*EDITOR’S NOTE: Candidates submitted their own biographies
My wife Bonnie and I have lived in Oak Park for 34 years. When we first noticed Oak Park, while reverse-commuting from the city to Naperville, we knew it was where we wanted to live and raise a family, even though it was still a long commute. We were attracted to the diversity of businesses, architecture, and above all, people. We moved from an apartment, to a townhouse condo, to our current home in the Hatch district. Our daughter went through D97 and OPRF, and is in college now. As a family we appreciate and have supported many of the local institutions here.
I have served as a treasurer on two different volunteer association boards. On these boards I learned a lot about listening to all of the community before making decisions, and to balance wants vs requirements. I worked always to maintain focus on the core purpose of each association, and never to let it be driven by any one person or faction.
I’m now retired after a career as a software developer and researcher. I co-founded an internet start-up and grew it to a multi-million dollar operation, with over 50 employees. I was responsible for the technical vision and delivery of our products. I have experience in recruiting and hiring, managing a budget, meeting and exceeding customer requirements, raising funds, negotiations, and many aspects of overseeing an organization the size of OPPL.
How do you plan to facilitate the re-openings of the Dole and Maze branches?
I would suggest that they be opened in parallel with the main branch. Based on the same diligence done to partly-open the main branch, I think we can re-open the Dole and Maze on similar terms.
As a trustee, how do you intend to minimize the tax levy increases for residents after almost a year of limited library services and branch shutdowns?
The Library has the opportunity to lead by example here, and declare zero tax levy increases for at least the next few years. The library is funded well above and beyond our comparable districts, including Evanston which is 40% bigger than Oak Park but spends considerably less.
Especially given the sacrifices residents are being forced to accept (I lost my job in 2020 as so many others did, or took reduced hours, and greatly reduced business income), the Library must show Oak Parkers that it is committed to the long-term affordability of moving into and staying in the Village. Especially during recovery, when we have lost businesses and residents have lost income, the Library must stop increasing its expenses and tax levy.
Explain your position on the library’s evolution from paid security to a social service model.
I think this is an example of the various government bodies in Oak Park overlapping in service, which is something we need to dial back on. The Township is the locus for social work in the Village, and should remain so.
Why is it the library’s role to focus on equity and social justice issues?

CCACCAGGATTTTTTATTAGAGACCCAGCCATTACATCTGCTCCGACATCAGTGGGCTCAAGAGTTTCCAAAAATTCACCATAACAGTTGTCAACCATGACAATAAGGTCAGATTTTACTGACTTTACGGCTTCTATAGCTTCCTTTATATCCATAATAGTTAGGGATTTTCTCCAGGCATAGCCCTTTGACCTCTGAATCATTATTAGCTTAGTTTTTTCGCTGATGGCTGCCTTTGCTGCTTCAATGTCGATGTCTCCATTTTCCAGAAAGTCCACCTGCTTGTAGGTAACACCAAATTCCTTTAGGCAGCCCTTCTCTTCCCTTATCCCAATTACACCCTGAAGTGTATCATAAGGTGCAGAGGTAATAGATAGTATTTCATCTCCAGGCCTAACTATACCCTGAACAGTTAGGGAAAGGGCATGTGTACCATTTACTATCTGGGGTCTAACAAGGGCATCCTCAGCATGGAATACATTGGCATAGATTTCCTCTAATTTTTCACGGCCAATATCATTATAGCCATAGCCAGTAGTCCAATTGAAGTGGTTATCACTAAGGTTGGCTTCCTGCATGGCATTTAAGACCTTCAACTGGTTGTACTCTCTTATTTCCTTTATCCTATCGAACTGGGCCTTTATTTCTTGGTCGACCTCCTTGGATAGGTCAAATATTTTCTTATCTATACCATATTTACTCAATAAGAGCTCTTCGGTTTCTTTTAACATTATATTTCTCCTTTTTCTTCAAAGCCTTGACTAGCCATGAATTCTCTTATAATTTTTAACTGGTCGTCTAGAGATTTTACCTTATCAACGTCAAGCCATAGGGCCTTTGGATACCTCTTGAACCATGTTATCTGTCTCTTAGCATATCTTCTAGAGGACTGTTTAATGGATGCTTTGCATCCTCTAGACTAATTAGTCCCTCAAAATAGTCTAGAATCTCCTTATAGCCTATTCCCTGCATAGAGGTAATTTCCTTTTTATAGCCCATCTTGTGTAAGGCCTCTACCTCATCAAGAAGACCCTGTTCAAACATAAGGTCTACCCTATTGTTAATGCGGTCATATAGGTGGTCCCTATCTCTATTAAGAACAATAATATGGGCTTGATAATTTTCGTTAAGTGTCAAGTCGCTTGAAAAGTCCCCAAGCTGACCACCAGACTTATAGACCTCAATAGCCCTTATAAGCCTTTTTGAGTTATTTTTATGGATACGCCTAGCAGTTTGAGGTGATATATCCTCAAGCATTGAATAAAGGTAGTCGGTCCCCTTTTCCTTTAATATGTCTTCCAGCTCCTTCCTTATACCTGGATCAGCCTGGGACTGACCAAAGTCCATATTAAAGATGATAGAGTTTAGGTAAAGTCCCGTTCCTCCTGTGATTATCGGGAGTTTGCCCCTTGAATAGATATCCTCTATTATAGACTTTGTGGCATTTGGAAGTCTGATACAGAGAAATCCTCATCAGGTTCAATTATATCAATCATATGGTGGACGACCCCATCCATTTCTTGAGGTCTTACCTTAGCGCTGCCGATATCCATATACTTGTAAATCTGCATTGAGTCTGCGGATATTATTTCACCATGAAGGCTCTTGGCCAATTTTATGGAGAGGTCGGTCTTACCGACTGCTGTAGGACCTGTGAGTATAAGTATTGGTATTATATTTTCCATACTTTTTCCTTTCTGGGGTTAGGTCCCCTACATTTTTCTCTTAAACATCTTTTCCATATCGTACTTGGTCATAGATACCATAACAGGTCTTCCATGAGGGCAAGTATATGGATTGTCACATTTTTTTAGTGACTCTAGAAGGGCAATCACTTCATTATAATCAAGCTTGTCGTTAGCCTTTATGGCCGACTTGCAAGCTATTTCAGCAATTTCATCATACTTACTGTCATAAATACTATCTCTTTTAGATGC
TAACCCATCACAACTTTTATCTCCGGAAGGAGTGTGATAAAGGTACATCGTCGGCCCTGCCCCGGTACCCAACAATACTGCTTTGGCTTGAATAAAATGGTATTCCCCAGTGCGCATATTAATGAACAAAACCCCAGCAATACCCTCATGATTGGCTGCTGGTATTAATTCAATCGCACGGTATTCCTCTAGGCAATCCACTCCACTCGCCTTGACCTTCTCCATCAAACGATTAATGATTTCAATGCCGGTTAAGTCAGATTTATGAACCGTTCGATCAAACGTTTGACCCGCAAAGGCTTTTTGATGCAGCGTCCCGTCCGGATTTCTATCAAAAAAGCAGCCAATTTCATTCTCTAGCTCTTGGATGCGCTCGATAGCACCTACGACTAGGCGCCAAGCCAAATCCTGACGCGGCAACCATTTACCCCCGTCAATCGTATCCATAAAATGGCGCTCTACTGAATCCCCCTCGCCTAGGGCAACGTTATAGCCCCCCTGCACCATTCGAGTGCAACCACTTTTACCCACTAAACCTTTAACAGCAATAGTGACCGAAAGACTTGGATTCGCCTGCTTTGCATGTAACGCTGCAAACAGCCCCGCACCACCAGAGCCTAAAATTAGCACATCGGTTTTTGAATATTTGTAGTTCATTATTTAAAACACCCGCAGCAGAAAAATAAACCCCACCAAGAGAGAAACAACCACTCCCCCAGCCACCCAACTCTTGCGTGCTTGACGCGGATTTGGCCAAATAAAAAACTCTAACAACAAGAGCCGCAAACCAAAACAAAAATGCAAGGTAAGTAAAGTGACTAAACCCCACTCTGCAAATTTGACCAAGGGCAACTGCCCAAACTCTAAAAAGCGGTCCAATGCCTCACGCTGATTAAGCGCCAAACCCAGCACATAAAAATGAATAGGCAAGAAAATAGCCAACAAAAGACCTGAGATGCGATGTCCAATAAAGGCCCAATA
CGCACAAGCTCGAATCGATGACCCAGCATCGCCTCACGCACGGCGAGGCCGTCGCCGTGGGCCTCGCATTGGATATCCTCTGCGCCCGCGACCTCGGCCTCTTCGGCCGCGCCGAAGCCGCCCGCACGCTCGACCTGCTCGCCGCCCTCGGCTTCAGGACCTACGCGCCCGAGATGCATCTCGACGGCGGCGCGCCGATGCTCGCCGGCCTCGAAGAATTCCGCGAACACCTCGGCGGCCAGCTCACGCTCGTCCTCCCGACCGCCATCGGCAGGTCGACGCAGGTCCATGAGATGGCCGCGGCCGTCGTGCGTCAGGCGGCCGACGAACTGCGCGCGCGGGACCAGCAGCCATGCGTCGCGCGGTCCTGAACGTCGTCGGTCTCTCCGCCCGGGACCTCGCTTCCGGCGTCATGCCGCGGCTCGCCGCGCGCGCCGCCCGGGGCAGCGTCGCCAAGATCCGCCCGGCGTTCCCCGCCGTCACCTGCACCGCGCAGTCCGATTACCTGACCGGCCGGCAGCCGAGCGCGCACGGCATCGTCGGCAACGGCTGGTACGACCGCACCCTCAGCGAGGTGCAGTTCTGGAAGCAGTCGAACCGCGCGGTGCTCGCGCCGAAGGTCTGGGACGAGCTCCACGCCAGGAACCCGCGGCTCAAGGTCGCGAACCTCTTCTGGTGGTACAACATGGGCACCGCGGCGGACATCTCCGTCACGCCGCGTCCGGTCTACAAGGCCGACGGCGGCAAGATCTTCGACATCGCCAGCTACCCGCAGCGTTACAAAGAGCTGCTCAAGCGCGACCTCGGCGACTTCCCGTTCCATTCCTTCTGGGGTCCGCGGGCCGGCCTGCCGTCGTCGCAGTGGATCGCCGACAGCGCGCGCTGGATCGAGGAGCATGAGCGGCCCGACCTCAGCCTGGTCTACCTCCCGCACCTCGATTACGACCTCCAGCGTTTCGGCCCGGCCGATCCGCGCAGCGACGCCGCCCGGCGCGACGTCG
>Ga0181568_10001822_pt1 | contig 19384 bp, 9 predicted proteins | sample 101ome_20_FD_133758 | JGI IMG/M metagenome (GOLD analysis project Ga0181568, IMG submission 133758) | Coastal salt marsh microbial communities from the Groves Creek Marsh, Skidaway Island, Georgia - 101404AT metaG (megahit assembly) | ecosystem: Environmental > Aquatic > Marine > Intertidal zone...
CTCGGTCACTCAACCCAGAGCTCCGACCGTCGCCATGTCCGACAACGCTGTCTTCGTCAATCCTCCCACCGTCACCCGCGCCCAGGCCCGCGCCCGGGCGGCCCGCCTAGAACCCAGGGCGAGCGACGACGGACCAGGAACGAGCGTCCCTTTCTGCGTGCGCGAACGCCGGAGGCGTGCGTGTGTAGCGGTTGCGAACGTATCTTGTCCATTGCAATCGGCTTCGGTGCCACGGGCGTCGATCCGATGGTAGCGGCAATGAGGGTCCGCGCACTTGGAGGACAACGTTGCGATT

All government agencies must provide their services in an equitable and accessible way, so that there are no barriers to residents making their fullest use of them. The Library has done a good job of providing support to everyone who wants to use their services, so that no one is denied access because of their situation, whatever it may be.
What experience and qualifications do you possess to help the library overcome those obstacles and limitations?
I have served on two volunteer association boards, where the board is responsible for meeting the common, shared needs of the community. On these boards I learned a lot about listening to all of the community before making decisions, and to balance wants vs requirements. I worked always to maintain focus on the core purpose of each association, and never to let it be driven by any one person or faction.
I also co-founded and led a small company, which over time grew to 50+ employees and a multi-million dollar budget comparable to the Library’s.
How do you aim to balance the will of board members with that of library employees and that of the public, regarding resources, pandemic precautions and the financial toll of COVID-19?
The pandemic, and its long-term consequences, are leaving many Oak Park residents and businesses worse-off, even financially perilous or closed. The Library explicitly chose to stay above this period of shared financial caution and restraint, and it spent its generous funding as usual, even though the branches were and are closed, and the main library was physically closed or very limited in operation for most of the year.
I consider this to be unfair to the residents and businesses that pay for the Library. The Library should have reduced its expenses, primarily through furloughs, and saved the money for a rainy-day, or to postpone its annual levy increase.
Businesses and families that made cut-backs during the pandemic did not have the option of forcing their customers or employers to continue to pay them even if there were less or no work to do. Many other government agencies decided to reduce their costs during the pandemic and time of greatly reduced service. The Library should have done this, too.